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The War Against Trucks (Paper): Aerial Interdiction in Southern Laos, 1968-1972
by:Bernard C. Nalty
The Ho Chi Minh Trail, a maze of roads, trails, and waterways in eastern Laos, provided the conduit for supplies and replacements from North Vietnam to its forces fighting in South Vietnam. The supplies and people were infiltrated through passes in the mountains separating Laos and North Vietnam onto the Trail, which led into South Vietnam through Laos...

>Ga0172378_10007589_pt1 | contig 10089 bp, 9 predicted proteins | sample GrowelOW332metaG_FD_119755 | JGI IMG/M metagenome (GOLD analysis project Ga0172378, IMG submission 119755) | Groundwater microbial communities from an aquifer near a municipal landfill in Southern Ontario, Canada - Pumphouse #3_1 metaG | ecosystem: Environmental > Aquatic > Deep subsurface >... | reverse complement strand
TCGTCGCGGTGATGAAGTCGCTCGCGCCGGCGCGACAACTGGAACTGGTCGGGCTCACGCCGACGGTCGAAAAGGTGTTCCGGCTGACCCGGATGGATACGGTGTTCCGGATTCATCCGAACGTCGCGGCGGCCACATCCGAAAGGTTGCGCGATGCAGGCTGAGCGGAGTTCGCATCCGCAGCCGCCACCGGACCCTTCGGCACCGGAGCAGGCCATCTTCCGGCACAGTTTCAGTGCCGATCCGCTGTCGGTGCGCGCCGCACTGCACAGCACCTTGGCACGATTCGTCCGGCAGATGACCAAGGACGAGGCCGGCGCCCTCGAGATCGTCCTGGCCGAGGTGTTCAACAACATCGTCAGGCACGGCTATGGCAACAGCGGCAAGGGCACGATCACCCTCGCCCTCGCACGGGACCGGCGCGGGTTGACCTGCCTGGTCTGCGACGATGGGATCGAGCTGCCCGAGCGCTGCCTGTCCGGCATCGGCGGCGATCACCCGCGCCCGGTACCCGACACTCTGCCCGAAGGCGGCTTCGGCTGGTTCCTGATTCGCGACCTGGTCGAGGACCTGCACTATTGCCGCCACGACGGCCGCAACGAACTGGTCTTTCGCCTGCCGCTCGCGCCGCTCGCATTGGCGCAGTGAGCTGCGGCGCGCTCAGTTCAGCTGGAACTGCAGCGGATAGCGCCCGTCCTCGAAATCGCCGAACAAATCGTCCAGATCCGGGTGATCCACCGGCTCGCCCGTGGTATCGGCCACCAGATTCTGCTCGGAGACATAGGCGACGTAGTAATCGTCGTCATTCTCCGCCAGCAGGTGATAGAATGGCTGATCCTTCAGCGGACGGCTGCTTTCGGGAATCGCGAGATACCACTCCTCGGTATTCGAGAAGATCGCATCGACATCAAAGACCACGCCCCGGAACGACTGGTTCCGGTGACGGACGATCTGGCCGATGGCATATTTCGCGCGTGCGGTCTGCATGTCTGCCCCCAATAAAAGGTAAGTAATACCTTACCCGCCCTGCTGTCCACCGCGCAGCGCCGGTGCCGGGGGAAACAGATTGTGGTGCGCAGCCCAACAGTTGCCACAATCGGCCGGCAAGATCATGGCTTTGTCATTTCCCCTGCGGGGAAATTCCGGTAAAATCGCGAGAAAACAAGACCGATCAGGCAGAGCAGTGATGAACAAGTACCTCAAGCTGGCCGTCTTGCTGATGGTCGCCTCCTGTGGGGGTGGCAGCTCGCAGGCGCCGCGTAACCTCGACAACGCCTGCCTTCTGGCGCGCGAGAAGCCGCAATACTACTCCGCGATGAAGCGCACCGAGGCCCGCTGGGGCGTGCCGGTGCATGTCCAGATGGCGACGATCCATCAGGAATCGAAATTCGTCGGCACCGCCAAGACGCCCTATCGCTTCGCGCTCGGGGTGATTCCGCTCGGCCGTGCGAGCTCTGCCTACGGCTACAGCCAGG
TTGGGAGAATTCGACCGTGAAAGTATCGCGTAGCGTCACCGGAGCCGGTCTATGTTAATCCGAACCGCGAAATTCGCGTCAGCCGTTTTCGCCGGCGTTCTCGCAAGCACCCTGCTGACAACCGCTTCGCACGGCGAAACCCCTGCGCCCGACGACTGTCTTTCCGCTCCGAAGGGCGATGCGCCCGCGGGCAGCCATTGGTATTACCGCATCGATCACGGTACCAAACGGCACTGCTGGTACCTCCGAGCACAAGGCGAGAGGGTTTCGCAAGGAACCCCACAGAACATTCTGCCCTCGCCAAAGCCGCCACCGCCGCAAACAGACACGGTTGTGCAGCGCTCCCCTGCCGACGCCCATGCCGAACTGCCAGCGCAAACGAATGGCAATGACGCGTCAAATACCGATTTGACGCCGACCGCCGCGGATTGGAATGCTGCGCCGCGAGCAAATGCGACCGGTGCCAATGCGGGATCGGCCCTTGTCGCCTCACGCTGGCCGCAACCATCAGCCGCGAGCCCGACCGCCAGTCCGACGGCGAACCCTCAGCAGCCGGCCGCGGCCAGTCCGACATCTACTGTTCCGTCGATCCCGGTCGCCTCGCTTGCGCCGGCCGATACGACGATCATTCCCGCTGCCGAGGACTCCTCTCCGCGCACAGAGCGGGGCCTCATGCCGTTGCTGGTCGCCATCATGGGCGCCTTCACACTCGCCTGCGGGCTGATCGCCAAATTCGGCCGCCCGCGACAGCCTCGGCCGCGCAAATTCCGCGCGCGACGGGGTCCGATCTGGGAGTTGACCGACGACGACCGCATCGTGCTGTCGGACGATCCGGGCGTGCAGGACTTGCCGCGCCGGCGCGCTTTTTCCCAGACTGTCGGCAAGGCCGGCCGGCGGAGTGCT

The Ho Chi Minh Trail, a maze of roads, trails, and waterways in eastern Laos, provided the conduit for supplies and replacements from North Vietnam to its forces fighting in South Vietnam. The supplies and people were infiltrated through passes in the mountains separating Laos and North Vietnam onto the Trail, which led into South Vietnam through Laos and Cambodia. Transportation on the Trail grew from porters and bicycles to a fleet of trucks. Infiltration began early in the war, and the United States began to interdict these supplies and people from the air to assist the South Vietnamese, using a variety of aircraft and weapons. As the United States increased its efforts to stop the trucks, the North Vietnamese increased their efforts to bring down U.S. aircraft, using larger and larger antiaircraft guns and, ultimately, surface to air missiles. The most effective truck killers were the gunships, cargo aircraft equipped with guns firing from the left side of the aircraft and optical and electronic sensors to detect targets. The ultimate gunship was the AC-130E, which carried a 105-mm Army howitzer that fired a 5.6-pound projective and could operate above 10,000 feet. In 1968, the United States began to operate a network of acoustic and seismic sensors in southern Laos that detected men and trucks transiting the Trail. Orbiting aircraft relayed signals from the sensors to a center in Thailand that analyzed the signals to determine numbers and location, then sent this information to controllers that dispatched attack aircraft. Sensors and methods improved over the years, increasing the accuracy of attacks. The invasion of South Vietnam in 1972 necessitated the use of most aircraft in direct support of combat troops there, effectively ending aerial interdiction of the Ho Chi Minh Trail in Laos.
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